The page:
Sheila Michaels did not invent the honorific “Ms.,” but she is credited with plucking it out from lexical obscurity and popularizing the title as a way for women to be defined independently of their relationships to men. As Margalit Fox reports for the New York Times, the pioneering feminist died of acute leukemia on June 22, at the age of 78.
“Ms.” first came onto Michaels’ radar in the early 1960s, when she was living in Manhattan. While collecting the mail, Michaels saw that her roommate, Mari Hamilton had received a copy of the Marxist publication News & Letters. It was addressed to “Ms. Mari Hamilton.” Michaels initially thought the word was a typo.
In reality, “Ms.” had been in use since at least the early 1900s. According to Fox, the Oxford English Dictionary traces the word back to a 1901 article in The Sunday Republican, a Massachusetts newspaper.
“The abbreviation ‘Ms.’ is simple, it is easy to write, and the person concerned can translate it properly according to circumstances,” the paper wrote. “For oral use it might be rendered as ‘Mizz,’ which would be a close parallel to the practice long universal in many bucolic regions, where a slurred Mis’ does duty for Miss and Mrs. alike.”
But when Michaels first encountered the term, “Ms.” had not yet entered the mainstream. In this little-known word, she saw an opportunity to champion an honorific that—unlike “Miss” and “Mrs.”—would not label women based on their marital status.
During a 2007 interview with Eve Kay of the Guardian, Michaels said that she had been “looking for a title for a woman who did not 'belong' to a man.” Born in St. Louis, Missouri, in 1939, Michaels was the product of her mother’s extramarital affair. Her parents never married, and she did not meet her biological father until she was 14.
“There was no place for me,” she told Kay. “No one wanted to claim me and I didn't want to be owned. I didn't belong to my father and I didn't want to belong to a husband - someone who could tell me what to do. I had not seen very many marriages I'd want to emulate.”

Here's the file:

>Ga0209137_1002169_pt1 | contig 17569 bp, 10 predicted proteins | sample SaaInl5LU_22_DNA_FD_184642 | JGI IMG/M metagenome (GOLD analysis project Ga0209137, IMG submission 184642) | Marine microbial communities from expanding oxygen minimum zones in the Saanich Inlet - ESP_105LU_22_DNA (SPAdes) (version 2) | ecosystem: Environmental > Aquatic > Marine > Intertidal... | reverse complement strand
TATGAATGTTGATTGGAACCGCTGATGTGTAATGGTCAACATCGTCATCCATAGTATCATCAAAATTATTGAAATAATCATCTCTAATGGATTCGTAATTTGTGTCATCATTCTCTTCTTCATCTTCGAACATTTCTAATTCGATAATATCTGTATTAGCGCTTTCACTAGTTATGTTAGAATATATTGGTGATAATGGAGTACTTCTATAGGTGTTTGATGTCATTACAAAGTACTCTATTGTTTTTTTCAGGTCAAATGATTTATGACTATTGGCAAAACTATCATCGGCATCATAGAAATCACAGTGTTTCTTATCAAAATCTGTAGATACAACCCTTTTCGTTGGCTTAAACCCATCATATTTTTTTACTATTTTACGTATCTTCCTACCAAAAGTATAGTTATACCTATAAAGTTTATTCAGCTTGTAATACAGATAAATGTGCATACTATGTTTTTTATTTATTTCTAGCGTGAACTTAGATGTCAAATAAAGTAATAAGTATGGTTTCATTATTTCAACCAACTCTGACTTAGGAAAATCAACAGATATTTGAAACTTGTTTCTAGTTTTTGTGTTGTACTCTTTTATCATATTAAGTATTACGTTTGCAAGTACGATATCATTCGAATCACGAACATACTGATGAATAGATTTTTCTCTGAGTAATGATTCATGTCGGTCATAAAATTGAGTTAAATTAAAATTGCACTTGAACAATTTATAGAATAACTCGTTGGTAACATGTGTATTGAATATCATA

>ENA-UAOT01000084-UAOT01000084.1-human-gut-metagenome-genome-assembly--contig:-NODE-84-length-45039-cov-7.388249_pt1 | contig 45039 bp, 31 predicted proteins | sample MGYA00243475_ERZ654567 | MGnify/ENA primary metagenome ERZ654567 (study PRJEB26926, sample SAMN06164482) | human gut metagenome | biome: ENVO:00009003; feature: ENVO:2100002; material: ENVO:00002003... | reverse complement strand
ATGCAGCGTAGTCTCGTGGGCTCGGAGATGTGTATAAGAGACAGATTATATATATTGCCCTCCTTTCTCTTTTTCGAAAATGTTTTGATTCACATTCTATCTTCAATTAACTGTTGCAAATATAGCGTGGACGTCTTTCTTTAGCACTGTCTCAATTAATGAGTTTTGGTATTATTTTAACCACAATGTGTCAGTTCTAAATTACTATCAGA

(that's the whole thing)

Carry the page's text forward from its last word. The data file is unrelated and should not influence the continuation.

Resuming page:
Though Michaels advocated for the adoption of “Ms.” in feminist circles, her idea did not take off until 1969, when she appeared on the New York radio station WBAI. According to Fox, she brought up “Ms.” during a “quiet moment in the conversation” about feminism. Word of the broadcast soon reached Gloria Steinem, who was looking for a name for her new feminist magazine. When the publication was first printed in 1971, it debuted under the title Ms.
“It made sense to us from the start,” Meliss Arteaga wrote in the magazine last month. “‘Ms.’ is how you address a woman as a whole person.”
By 1986, the title had gained enough traction to be formally adopted by the New York Times. When it first appeared on the paper’s front page, an editor’s note explained: “Until now ‘Ms.’ had not been used because of the belief that it had not passed sufficiently into the language to be accepted as common usage. The Times now believe that ‘Ms.’ has become part of the language and is changing its policy.”
Though she remained devoted to the feminist cause until her death, Michaels wore many hats throughout her life. According to the BBC, she had at various points worked as a ghostwriter, editor, restaurateur and biblical scholar. She spent her later years collecting oral histories of the Civil Rights movement. Her favorite gig was reportedly cruising around New York City as a taxi driver.
Michaels’ legacy will persist in a simple, two-letter word that is now used throughout the English-speaking world to refer to women—not as wives, or as singles, but as people.